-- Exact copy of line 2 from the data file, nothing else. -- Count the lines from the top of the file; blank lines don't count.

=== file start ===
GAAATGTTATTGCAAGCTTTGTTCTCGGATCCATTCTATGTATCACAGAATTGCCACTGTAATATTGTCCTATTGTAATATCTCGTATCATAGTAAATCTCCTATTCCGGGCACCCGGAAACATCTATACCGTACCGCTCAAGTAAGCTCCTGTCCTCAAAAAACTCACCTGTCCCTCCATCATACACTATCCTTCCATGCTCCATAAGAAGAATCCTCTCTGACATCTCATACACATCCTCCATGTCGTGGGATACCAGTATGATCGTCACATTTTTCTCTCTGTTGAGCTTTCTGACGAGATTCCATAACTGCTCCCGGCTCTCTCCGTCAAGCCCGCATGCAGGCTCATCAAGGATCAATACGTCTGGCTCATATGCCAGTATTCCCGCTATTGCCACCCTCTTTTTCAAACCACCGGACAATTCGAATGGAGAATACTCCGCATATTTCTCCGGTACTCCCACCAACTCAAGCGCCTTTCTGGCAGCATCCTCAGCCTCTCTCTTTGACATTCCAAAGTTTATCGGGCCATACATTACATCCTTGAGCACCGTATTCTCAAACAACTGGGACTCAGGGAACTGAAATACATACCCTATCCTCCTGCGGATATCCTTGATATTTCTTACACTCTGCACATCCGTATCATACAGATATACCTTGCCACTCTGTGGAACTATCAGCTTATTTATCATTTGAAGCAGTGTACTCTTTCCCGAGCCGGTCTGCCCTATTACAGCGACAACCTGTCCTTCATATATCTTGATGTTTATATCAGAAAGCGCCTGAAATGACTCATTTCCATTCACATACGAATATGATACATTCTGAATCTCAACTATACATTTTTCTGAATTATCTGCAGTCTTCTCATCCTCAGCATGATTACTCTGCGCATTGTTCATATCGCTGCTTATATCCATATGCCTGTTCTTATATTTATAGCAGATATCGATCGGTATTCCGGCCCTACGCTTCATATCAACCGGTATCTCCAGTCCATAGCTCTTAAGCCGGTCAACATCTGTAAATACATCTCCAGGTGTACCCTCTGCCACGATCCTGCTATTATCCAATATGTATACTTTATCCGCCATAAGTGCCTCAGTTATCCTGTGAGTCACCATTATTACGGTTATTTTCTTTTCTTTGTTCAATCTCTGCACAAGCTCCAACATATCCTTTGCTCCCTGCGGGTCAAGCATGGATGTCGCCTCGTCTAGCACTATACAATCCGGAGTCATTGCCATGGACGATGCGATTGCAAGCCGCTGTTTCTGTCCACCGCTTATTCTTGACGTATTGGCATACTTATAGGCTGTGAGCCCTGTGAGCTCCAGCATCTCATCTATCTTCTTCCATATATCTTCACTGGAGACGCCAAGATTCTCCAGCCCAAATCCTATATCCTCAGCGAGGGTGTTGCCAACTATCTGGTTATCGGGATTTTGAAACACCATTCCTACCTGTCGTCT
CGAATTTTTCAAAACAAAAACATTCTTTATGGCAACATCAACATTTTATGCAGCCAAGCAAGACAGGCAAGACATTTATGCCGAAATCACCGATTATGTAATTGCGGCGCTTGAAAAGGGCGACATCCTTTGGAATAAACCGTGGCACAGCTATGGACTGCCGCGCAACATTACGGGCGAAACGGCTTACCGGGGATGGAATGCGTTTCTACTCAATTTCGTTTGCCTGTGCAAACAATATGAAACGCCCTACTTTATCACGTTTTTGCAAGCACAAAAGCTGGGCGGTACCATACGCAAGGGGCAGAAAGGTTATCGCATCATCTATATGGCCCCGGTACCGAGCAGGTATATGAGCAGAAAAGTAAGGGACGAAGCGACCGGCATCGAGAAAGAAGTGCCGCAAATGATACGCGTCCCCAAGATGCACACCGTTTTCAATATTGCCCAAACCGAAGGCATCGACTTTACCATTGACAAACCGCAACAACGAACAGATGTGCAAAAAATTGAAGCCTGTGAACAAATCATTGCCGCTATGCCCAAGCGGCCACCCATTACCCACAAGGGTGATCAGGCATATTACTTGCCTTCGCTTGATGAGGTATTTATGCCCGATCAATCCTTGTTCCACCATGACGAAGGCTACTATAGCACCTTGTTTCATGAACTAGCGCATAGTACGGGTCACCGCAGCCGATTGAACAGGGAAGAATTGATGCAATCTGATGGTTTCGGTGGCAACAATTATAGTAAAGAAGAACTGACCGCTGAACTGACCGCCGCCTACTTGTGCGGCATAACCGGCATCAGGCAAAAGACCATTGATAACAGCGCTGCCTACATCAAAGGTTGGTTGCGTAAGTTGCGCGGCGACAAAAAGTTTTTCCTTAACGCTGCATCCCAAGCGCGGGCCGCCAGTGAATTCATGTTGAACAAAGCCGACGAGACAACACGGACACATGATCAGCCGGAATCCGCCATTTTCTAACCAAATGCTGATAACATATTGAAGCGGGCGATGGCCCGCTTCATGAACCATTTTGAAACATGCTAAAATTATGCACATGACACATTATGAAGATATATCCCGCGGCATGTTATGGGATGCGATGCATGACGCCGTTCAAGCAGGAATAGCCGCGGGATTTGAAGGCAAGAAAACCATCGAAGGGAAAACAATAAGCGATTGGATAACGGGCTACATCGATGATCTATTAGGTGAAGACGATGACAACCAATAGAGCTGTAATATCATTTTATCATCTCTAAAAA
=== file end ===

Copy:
CGAATTTTTCAAAACAAAAACATTCTTTATGGCAACATCAACATTTTATGCAGCCAAGCAAGACAGGCAAGACATTTATGCCGAAATCACCGATTATGTAATTGCGGCGCTTGAAAAGGGCGACATCCTTTGGAATAAACCGTGGCACAGCTATGGACTGCCGCGCAACATTACGGGCGAAACGGCTTACCGGGGATGGAATGCGTTTCTACTCAATTTCGTTTGCCTGTGCAAACAATATGAAACGCCCTACTTTATCACGTTTTTGCAAGCACAAAAGCTGGGCGGTACCATACGCAAGGGGCAGAAAGGTTATCGCATCATCTATATGGCCCCGGTACCGAGCAGGTATATGAGCAGAAAAGTAAGGGACGAAGCGACCGGCATCGAGAAAGAAGTGCCGCAAATGATACGCGTCCCCAAGATGCACACCGTTTTCAATATTGCCCAAACCGAAGGCATCGACTTTACCATTGACAAACCGCAACAACGAACAGATGTGCAAAAAATTGAAGCCTGTGAACAAATCATTGCCGCTATGCCCAAGCGGCCACCCATTACCCACAAGGGTGATCAGGCATATTACTTGCCTTCGCTTGATGAGGTATTTATGCCCGATCAATCCTTGTTCCACCATGACGAAGGCTACTATAGCACCTTGTTTCATGAACTAGCGCATAGTACGGGTCACCGCAGCCGATTGAACAGGGAAGAATTGATGCAATCTGATGGTTTCGGTGGCAACAATTATAGTAAAGAAGAACTGACCGCTGAACTGACCGCCGCCTACTTGTGCGGCATAACCGGCATCAGGCAAAAGACCATTGATAACAGCGCTGCCTACATCAAAGGTTGGTTGCGTAAGTTGCGCGGCGACAAAAAGTTTTTCCTTAACGCTGCATCCCAAGCGCGGGCCGCCAGTGAATTCATGTTGAACAAAGCCGACGAGACAACACGGACACATGATCAGCCGGAATCCGCCATTTTCTAACCAAATGCTGATAACATATTGAAGCGGGCGATGGCCCGCTTCATGAACCATTTTGAAACATGCTAAAATTATGCACATGACACATTATGAAGATATATCCCGCGGCATGTTATGGGATGCGATGCATGACGCCGTTCAAGCAGGAATAGCCGCGGGATTTGAAGGCAAGAAAACCATCGAAGGGAAAACAATAAGCGATTGGATAACGGGCTACATCGATGATCTATTAGGTGAAGACGATGACAACCAATAGAGCTGTAATATCATTTTATCATCTCTAAAAA